The Culper Spy Ring has taken hold of the public imagination in recent years. From the work of historian Alexander Rose to the AMC series Turn, this story of a tight-knit group of Long Island natives spying for George Washington during the Revolution provides a compelling narrative.
On the latest episode of the Long Island History Project, we take a closer look at the primary sources that help document the Culper story. Kristen Nyitray, Director of Special Collections and University Archives at Stony Brook University, and Chris Filstrup, former Dean of SBU Libraries, discuss their pursuit and acquisition of two letters by George Washington to Benjamin Tallmadge about the operations of the spy ring. We also discus how the letters helped form closer ties among community groups involved in interpreting and promoting this fascinating aspect of Long Island history. Continue reading
This week on The Historians podcast, author Jim Richmond discusses Milton, New York: A New Town in a New Nation Richmond and Milton town historian Kim McCartney are co-authors of the book about a Saratoga County town that includes new information on religious conflicts, slavery, mill town development and Civil War soldiers.
Listen to the podcast here. Continue reading
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On this month’s on “Crossroads of Rockland History,” Clare Sheridan explored the new exhibition at the Historical Society of Rockland County: “Jawonio: Moving Forward, Looking Back – Changing Lives of People with Special Needs for 70 Years” with Diana Hess (Chief Development Officer at Jawonio).
“Jawonio” is a Native American word that means “independence.” Founded in Rockland County in 1947 as the Rockland County Center for the Physically Handicapped & United Cerebral Palsy, Jawonio today is at the forefront of providing services that help people of all ages with special needs reach their potential and achieve independence.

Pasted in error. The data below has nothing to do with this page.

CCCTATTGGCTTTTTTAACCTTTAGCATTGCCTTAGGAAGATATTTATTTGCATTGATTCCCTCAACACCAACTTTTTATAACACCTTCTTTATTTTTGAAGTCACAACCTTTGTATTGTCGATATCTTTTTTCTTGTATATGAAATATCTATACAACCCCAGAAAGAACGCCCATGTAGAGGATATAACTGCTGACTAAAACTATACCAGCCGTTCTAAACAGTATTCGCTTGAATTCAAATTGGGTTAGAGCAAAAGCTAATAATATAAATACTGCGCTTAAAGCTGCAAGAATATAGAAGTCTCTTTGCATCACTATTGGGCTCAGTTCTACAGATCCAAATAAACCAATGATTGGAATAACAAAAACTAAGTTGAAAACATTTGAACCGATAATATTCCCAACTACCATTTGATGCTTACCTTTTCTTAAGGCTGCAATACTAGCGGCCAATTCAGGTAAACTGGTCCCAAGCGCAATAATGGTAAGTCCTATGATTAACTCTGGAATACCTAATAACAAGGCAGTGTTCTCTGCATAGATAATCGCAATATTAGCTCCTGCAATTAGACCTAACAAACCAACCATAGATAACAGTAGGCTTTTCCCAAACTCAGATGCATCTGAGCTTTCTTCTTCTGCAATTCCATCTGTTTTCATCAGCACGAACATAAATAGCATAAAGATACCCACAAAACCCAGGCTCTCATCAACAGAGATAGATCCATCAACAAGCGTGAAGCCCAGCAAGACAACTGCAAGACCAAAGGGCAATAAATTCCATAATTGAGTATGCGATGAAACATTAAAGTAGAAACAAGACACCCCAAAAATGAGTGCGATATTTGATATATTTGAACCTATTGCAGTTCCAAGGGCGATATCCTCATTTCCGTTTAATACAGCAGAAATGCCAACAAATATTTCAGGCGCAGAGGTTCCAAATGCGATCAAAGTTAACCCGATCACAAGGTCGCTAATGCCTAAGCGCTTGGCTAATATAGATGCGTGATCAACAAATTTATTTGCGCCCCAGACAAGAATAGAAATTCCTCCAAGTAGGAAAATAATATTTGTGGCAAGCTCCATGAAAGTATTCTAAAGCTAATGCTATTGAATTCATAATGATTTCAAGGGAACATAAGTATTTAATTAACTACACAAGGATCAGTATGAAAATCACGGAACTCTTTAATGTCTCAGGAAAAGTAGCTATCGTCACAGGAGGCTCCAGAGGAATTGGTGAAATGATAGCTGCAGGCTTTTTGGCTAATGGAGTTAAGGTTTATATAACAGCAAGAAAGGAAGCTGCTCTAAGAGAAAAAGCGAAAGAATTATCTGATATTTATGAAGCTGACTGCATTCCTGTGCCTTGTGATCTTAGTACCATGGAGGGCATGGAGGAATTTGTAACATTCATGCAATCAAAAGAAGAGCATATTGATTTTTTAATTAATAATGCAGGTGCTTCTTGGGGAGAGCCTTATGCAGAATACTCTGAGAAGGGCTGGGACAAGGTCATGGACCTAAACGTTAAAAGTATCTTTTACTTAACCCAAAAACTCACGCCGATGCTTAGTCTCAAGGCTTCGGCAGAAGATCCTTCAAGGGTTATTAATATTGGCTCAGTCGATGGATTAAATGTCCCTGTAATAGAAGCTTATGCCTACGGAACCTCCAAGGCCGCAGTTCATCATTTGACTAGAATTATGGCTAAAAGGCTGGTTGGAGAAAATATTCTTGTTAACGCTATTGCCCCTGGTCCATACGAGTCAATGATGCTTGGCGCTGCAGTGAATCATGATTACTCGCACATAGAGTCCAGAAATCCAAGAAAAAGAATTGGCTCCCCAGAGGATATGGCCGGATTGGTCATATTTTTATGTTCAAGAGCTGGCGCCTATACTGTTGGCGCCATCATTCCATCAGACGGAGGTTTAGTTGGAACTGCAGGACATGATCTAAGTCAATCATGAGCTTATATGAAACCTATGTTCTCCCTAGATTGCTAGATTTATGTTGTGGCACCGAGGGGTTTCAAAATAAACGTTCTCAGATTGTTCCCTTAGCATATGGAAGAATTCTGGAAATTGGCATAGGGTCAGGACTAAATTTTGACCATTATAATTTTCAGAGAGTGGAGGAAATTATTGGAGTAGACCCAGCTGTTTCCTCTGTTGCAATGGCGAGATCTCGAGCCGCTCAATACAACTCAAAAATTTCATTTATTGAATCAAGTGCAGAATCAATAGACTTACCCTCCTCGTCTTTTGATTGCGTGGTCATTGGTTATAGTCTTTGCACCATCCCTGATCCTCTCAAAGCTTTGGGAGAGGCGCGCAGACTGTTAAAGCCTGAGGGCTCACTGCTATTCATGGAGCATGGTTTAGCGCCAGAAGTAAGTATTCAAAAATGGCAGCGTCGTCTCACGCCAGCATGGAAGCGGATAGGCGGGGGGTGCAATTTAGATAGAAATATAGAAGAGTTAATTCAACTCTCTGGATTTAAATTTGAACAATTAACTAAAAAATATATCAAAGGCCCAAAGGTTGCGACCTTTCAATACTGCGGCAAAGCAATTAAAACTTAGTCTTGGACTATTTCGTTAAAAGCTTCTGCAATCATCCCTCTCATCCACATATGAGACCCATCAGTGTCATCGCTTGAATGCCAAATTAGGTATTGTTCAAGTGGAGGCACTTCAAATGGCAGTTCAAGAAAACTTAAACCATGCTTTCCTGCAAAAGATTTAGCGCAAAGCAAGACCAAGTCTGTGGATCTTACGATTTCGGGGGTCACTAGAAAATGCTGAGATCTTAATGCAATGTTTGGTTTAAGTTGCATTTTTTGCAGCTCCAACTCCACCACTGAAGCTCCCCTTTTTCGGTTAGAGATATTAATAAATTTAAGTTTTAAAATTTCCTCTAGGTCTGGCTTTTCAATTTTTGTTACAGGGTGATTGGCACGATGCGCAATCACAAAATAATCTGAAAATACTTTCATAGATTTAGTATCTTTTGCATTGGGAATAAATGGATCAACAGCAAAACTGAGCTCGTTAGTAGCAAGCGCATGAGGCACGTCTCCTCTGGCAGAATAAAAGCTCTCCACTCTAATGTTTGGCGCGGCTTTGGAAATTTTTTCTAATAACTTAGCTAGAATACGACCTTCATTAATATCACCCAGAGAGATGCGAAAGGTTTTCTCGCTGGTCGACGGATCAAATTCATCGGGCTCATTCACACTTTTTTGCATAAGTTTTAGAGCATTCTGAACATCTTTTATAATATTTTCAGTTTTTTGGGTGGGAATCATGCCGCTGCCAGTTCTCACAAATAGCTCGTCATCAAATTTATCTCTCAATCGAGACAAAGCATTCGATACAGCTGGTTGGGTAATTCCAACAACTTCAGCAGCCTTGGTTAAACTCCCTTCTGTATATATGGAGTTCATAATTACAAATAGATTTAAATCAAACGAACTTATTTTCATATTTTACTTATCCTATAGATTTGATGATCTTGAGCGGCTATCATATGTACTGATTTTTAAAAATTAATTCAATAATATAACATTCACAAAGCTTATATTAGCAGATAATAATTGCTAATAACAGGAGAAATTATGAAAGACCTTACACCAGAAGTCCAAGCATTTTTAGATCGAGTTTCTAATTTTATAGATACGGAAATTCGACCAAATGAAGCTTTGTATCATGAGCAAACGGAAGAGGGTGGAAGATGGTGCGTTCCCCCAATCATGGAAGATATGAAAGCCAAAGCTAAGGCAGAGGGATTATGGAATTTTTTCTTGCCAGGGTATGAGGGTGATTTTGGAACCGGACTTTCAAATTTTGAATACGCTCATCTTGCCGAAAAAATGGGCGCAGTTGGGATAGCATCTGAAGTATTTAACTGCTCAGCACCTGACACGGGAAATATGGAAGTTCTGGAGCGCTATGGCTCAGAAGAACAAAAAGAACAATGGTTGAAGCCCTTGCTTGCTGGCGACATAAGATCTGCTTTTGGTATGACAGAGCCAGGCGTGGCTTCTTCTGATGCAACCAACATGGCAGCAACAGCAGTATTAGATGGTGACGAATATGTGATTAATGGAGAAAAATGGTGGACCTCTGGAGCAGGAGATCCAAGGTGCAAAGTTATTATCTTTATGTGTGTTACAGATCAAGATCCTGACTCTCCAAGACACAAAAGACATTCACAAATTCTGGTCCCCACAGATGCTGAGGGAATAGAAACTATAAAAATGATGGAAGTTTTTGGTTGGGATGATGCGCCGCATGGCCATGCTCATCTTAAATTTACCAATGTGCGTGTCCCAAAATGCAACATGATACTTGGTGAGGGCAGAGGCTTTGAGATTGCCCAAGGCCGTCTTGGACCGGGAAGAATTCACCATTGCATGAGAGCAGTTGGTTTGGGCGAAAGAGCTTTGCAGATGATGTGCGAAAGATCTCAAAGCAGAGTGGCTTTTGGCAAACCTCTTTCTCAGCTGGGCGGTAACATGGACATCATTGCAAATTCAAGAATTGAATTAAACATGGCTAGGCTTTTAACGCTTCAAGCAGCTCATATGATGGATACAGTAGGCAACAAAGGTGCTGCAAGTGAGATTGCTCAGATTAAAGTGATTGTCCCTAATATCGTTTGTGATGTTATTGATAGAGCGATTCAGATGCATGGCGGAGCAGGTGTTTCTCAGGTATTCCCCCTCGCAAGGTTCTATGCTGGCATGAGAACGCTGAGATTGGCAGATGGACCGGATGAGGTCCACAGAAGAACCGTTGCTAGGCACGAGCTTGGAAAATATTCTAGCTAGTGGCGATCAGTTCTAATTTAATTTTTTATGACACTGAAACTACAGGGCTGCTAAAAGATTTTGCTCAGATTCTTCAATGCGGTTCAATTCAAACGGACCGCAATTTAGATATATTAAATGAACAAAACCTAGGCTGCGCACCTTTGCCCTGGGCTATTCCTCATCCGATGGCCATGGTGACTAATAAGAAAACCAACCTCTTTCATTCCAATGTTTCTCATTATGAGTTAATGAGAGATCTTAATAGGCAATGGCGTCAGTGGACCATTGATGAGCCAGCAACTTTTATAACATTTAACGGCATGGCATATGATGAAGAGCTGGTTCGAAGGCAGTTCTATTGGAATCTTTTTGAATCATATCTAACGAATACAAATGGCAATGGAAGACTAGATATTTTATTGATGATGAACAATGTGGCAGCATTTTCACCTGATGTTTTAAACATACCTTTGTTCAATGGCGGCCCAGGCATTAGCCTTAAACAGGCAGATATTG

Listen to the podcast here. Continue reading
Humanities New York will host two webinars and a workshop to support new applicants for their upcoming Action Grants.
Action Grants offer up to $5,000 to produce public-facing humanities projects that encourage audiences to reflect on their values, explore new ideas, and engage with others across New York State.
The grants require organizations to demonstrate a match of at least one-to-one. The deadline to apply for Action Grants is June 1st, 2018. Continue reading
The next American Revolution Round Table discussion, featuring the troubled life of Henry Beekman Livingston, has been set for Tuesday, May 8th, at 6:30 pm at Siena College.
Henry Beekman Livingston was already well on his way to being the black sheep of the illustrious Livingston family before the Revolutionary War erupted.
The war seemed to be his chance to make right, and he experienced a great deal of success on the battlefield eventually earning the rank of Colonel of the 4th New York Regiment. Continue reading
Four roundtables celebrating the Champlain Canal Centennial have been set for May, each will feature a presentation, an information sharing session, networking opportunities, and a discussion period.
The roundtables are designed to bring together museum professionals, historical societies, archivists, local historians, and community members to foster collaboration and to create unique thematic experiences for visitors. Continue reading
Author John Rousmaniere is set to give a lecture on American sailing history on May 16th at 7 pm at the Jay Heritage Center.
John Rousmaniere’s 30 books range over a world of topics, but he is best known for writing about sailing in all its facets – including seamanship, storms, sailing safety, the America’s Cup, and stories of America’s yacht clubs, including the New York Yacht Club, where he is club historian. His illustrated talk is about what he calls “The Golden Pastime.” Continue reading
State Librarian Bernard A. Margolis, 69, died early Saturday, April 14th, after an eight-year battle with acute myeloid leukemia. His wife of 45 years, Amanda Batey, and close friends were by his side.
Margolis, known as Bernie, began serving as New York State Librarian and Assistant Commissioner for Libraries in January 2009, following appointment by then Governor Eliot Spitzer. Continue reading
Once upon a time in the 19th and 20th centuries, there was a neighborhood in Lower Manhattan called Little Syria. The area was defined as west of Broadway to the Hudson River and from the Battery at the southern tip of Manhattan north to Liberty Street.
Beginning in the 1880s, a variety of people from the eastern Mediterranean and Middle East began settling there. By the 1920s the population consisted of about 8,000 people, including 27 ethnicities. Their tenements were located near the docks where the residents worked. Continue reading